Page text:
GAINSCO/Bob Stallings Racing's Team of Champion All Americans Ready For Victory in 2009 Rolex 24 At Daytona DAYTONA BEACH, Fla. (January 22, 2009) -- GAINSCO/Bob Stallings Racing and its team of champion drivers Alex Gurney, Jon Fogarty, Jimmy ...
GAINSCO/Bob Stallings Racing's Team of Champion All Americans Ready For Victory in 2009 Rolex 24 At Daytona
DAYTONA BEACH, Fla. (January 22, 2009) -- GAINSCO/Bob Stallings Racing and its team of champion drivers Alex Gurney, Jon Fogarty, Jimmy Vasser and Jimmie Johnson will be looking to become the first all-American driver lineup to win overall in the Rolex 24 At Daytona in 16 years this weekend when the 47th annual running of the day-long endurance classic starts at 3:30 p.m., Saturday, January 24 (Live on FOX at 3 p.m. ET).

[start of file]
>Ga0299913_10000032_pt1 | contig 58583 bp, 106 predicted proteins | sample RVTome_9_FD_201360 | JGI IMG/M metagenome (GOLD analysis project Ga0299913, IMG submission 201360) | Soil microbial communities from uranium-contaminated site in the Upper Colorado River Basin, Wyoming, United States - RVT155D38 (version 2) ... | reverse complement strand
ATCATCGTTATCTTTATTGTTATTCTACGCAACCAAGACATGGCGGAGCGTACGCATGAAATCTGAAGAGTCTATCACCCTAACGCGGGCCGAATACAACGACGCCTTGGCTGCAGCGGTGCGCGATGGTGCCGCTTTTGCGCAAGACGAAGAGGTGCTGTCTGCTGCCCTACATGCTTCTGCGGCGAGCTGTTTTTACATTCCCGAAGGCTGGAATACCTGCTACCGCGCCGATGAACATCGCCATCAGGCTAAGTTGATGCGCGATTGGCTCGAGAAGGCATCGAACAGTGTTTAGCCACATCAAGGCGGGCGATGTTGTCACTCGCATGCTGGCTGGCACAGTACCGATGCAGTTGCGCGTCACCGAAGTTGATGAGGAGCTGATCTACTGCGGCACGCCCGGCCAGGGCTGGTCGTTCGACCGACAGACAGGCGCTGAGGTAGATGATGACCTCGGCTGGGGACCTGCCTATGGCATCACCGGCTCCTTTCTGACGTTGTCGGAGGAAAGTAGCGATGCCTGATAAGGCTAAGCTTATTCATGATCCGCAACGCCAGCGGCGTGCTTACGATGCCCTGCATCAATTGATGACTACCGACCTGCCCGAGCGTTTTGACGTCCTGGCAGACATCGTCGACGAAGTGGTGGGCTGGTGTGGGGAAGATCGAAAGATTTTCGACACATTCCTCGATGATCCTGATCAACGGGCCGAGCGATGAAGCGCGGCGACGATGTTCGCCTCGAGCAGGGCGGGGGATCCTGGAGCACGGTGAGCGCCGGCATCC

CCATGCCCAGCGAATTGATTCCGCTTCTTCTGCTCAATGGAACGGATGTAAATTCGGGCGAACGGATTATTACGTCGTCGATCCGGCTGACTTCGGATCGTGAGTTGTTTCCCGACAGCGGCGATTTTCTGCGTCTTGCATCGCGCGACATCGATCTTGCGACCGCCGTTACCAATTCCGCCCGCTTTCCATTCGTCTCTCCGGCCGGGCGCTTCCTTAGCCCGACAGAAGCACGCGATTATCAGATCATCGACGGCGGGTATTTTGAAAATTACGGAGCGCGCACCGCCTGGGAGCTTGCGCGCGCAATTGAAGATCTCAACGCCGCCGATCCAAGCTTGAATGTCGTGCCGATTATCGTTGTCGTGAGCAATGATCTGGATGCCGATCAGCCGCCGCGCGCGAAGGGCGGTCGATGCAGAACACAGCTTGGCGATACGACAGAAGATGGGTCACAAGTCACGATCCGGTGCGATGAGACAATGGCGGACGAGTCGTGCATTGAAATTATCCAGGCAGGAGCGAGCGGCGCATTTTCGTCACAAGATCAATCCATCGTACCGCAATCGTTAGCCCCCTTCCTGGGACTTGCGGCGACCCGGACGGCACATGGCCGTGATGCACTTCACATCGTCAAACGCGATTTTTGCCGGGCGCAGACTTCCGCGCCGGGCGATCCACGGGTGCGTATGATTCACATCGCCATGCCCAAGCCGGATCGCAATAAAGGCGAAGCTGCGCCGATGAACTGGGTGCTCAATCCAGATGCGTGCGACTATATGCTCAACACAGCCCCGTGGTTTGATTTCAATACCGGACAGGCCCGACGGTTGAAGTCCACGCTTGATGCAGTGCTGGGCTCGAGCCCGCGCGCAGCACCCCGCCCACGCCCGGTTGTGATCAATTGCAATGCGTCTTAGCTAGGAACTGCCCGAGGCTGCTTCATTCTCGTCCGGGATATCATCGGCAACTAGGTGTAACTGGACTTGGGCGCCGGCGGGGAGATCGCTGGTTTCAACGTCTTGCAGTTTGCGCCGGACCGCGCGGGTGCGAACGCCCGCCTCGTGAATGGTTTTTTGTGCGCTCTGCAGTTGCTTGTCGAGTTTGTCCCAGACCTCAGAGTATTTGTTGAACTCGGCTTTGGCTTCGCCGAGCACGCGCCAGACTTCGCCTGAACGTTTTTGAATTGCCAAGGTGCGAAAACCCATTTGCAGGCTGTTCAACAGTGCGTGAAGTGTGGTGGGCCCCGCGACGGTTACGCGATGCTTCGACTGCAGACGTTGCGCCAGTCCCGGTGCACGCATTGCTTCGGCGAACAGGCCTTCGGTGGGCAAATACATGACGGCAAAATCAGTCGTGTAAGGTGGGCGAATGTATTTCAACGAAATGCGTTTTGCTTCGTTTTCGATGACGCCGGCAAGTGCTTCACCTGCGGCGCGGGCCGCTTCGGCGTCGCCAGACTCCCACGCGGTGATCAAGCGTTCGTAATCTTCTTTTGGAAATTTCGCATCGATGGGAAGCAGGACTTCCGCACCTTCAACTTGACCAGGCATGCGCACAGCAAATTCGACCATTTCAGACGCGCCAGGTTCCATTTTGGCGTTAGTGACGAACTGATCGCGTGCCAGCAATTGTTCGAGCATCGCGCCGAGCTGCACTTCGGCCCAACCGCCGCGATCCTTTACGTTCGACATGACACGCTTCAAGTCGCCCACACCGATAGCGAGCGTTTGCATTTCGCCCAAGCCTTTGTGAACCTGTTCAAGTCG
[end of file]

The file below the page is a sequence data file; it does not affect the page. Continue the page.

GAINSCO returns with the same talented foursome determined to improve on 2008's second-place Rolex 24 finish while bringing victory in America's premier endurance race back home to the United States. An all-American team of drivers has never won the Rolex 24 overall since the introduction of the Grand-Am Rolex Sports Car Series in 2000 and you have to go all the way back to the 1993 race to find the last time homegrown talent took top honors. Fittingly, that race was won by the AAR (All American Racers) Toyota Eagle GTP that was entered and run by Gurney's legendary father and AAR owner Dan Gurney and driven by Americans PJ Jones, Rocky Moran and Mark Dismore.
"It would be very special to win this race with an all-American lineup," said Alex Gurney, who grew up watching the success of his father's AAR team in several different racing series. "I guess that has never been done in Grand-Am so it would be something that we could all take pride in. We would have to beat many of the best of the best from all around the world but that is what would make it all the more meaningful."